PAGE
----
The cases documented in the international registry from Mexico are approximately 4, but we consider that there may be an underreporting, therefore, there is doubt as to the true prevalence of cases in Mexico.

Methods

A bibliographic search of isolated clinical cases or case series was carried out in the search engines Web of Science, Pubmed, Scielo, Scopus, Publons, Google Scholar and Researchgate, using the terms: Catastrophic Antiphospholipid Syndrome and Mexico in May 2022, in both indexed and non-indexed journals. The diagnosis mentioned in the title of each publication was taken into consideration and it was corroborated that the clinical, laboratory and histopathological criteria for classification of the syndrome (Table 1) were met in order to classify them as definitive or probable catastrophic antiphospholipid syndrome.

Results

A retrospective necropsy case series including 12 cases, two reports including 2 cases each, and 11 isolated clinical case reports were found; these publications were generated between 2003 and 2020. Unfortunately, the vast majority of published reports do not clearly mention the criteria used in the classification of catastrophic antiphospholipid syndrome and some reports are brief, only mentioning the clinical diagnosis at the time; Of the documents reviewed that reliably met the classification criteria, only 10 publications (10 isolated cases, 37%) demonstrated both clinical, laboratory and histopathological classification criteria, so that these cases are categorised as definite cases of catastrophic antiphospholipid syndrome and 17 probable cases of catastrophic antiphospholipid syndrome.

In total, we found data on 27 cases of CAPS, 16 (59%) corresponded to primary antiphospholipid syndrome, 41% of cases were associated with rheumatological diseases, 10 in association with systemic lupus erythematosus and 1 case with systemic sclerosis. The majority of cases are reported de novo (93%), as only two cases (7%) had previously had primary antiphospholipid syndrome and the catastrophic presentation was the initial manifestation of these de novo cases. The states reporting cases were: Mexico City with 22 cases, Jalisco with 2 cases, Puebla with 2 cases and Veracruz with 1 case.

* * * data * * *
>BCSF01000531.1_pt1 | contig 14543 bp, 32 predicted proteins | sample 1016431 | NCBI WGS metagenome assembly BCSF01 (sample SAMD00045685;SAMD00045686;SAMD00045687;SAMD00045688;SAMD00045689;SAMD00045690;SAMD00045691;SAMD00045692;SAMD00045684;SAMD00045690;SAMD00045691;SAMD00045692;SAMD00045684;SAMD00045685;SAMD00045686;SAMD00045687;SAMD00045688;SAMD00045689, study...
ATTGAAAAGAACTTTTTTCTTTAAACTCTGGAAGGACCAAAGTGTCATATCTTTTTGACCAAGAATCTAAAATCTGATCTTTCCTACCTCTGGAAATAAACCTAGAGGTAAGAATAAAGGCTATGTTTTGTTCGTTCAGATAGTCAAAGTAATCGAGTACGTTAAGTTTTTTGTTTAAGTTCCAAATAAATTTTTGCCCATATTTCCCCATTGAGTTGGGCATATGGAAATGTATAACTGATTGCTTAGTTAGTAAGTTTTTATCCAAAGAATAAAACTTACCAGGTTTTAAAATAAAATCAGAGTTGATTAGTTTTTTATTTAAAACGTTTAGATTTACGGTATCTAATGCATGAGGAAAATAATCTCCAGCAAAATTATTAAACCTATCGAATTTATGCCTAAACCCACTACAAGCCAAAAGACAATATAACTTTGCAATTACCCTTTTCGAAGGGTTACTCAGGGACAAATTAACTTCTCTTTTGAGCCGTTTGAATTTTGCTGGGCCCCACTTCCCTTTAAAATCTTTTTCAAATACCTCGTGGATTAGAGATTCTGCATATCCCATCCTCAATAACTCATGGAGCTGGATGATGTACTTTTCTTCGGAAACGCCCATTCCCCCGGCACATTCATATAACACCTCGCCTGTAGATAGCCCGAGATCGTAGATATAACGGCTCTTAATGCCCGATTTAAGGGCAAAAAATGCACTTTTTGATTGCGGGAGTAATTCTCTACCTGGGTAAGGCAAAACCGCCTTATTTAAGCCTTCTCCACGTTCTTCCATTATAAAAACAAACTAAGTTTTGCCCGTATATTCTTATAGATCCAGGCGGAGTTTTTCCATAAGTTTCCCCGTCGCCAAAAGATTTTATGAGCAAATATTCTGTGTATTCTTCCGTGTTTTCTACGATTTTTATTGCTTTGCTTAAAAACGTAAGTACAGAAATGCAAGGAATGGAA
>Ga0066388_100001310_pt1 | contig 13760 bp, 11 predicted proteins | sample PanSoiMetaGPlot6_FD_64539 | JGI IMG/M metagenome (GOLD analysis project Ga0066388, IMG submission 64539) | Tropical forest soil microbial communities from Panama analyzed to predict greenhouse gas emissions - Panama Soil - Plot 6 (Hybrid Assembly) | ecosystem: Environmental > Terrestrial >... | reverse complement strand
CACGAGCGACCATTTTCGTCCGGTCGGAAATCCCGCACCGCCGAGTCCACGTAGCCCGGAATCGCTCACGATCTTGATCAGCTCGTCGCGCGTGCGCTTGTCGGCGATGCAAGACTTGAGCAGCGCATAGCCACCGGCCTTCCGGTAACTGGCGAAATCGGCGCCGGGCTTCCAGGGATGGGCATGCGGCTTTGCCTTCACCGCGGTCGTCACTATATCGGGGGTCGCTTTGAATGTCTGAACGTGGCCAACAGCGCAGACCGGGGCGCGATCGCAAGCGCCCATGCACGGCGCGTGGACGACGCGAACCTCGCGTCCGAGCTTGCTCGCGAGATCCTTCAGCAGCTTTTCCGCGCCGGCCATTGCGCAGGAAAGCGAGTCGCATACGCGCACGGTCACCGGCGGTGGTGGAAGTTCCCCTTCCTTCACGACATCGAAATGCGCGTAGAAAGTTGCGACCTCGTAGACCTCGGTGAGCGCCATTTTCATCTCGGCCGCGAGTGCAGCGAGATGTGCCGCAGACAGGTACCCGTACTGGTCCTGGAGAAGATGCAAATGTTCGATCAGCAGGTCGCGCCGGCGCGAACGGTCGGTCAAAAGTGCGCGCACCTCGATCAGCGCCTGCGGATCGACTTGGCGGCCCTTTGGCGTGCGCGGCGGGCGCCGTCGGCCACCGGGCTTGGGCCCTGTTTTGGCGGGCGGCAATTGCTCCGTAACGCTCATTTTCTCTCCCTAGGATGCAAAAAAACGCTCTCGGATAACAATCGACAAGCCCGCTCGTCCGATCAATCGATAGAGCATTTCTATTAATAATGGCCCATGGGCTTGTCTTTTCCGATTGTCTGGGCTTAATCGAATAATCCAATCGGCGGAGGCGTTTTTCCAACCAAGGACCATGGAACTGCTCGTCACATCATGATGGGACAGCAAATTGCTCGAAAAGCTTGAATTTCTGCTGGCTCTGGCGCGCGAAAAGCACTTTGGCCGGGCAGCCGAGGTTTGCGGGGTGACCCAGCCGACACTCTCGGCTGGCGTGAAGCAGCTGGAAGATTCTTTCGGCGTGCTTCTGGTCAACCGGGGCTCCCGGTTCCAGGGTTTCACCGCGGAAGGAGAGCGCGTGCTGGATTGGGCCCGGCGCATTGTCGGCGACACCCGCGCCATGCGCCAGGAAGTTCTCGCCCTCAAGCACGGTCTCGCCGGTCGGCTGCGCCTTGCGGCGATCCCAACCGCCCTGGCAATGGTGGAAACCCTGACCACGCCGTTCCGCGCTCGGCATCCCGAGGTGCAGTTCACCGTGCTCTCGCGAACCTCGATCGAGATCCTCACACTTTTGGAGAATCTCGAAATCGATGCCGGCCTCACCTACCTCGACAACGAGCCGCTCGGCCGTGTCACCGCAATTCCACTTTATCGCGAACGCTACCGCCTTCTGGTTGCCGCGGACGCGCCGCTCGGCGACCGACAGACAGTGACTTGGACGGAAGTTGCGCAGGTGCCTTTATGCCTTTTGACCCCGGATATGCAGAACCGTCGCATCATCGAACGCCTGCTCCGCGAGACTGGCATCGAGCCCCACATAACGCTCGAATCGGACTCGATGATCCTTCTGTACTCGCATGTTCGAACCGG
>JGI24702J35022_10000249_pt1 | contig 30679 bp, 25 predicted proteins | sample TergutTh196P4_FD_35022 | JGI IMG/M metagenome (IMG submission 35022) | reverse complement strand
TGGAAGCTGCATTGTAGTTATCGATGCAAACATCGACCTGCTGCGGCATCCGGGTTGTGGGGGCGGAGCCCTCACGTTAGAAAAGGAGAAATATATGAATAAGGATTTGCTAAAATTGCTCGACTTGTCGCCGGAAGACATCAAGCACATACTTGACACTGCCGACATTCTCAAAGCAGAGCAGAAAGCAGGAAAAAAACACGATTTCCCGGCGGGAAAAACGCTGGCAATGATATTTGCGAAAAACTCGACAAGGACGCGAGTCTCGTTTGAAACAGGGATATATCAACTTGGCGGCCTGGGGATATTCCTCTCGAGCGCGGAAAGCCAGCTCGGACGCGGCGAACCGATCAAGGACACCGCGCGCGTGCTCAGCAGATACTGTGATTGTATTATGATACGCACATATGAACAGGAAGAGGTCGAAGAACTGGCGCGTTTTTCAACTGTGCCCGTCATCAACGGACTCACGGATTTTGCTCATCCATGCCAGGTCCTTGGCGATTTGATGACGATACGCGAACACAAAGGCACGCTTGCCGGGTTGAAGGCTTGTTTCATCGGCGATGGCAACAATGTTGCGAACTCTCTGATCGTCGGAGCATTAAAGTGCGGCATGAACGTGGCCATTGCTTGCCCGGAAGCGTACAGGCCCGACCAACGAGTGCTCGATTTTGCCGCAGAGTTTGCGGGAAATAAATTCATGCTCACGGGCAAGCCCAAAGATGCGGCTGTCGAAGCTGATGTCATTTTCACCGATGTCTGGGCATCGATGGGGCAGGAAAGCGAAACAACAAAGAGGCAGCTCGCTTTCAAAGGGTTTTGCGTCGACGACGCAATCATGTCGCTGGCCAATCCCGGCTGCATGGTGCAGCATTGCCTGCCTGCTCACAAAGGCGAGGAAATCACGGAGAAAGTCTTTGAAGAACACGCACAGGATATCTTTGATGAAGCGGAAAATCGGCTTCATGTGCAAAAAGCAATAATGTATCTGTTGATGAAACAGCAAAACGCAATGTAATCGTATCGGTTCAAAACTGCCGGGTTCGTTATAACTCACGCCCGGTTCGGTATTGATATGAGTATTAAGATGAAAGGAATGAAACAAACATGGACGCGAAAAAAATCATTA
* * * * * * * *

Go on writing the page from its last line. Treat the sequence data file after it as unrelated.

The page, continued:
As predisposing factors, only two cases associated with sepsis and one case associated with cocaine use were reported, with only 18 reports with detailed information, the main organs, apparatus and systems affected were: renal (80%), pulmonary (75%), neurological (65%), cardiac (50%) and dermal (47%). The most frequently reported antibodies were: anticardiolipin IgM 100%, anticardiolipin IgG 80%, antinuclear 50%, lupus anticoagulant 33%, anti-DNA 11%, anti-B2 glycoprotein 1 11%, anti-SSB 5%, anti-centromere 5% and rheumatoid factor 5%.

Regarding outcome 17 patients died, 8 survived and in 2 cases no details are specified. Only 4 reported using triple therapy among various treatments with good outcome in 75% of those cases; 3 cases used cyclophosphamide, 3 cases used isolated plasmapheresis and 2 cases used rituximab as salvage therapies, none were treated with eculizumab. The estimated prevalence rate in the Mexican population was calculated using the 2022 population (130,262,220 inhabitants) as 2 cases per 10,000,000 inhabitants (P= #events/#population x 10,000,000). The estimated mortality was 68% in this case series; it was noted that mortality by gender was higher in men at 70% while in women it was 57% (Table 2).

Table 2.

Characteristics of reported cases in Mexico.

Author  Gender/Age  Associated conditions  Treatment  Deaths  Report location 
Bermúdez-Bermejo et al., 201611  2 cases, non specific  –  –  –  Mexico city 
García-Carrasco et al., 200712Woman, 28 years  SLE/Sepsis  Triple therapy  No  Puebla 
    Antimicrobials     
Woman, 22 years  SLE/Lupus nephritis/Secondary APS  Triple therapy  No  Puebla 
Palacios-Moguel et al., 201813  Woman, 41 years  Previous primary APS/ Mitral regurgitation  Triple therapy  Yes  Mexico City 
      Plasmapheresis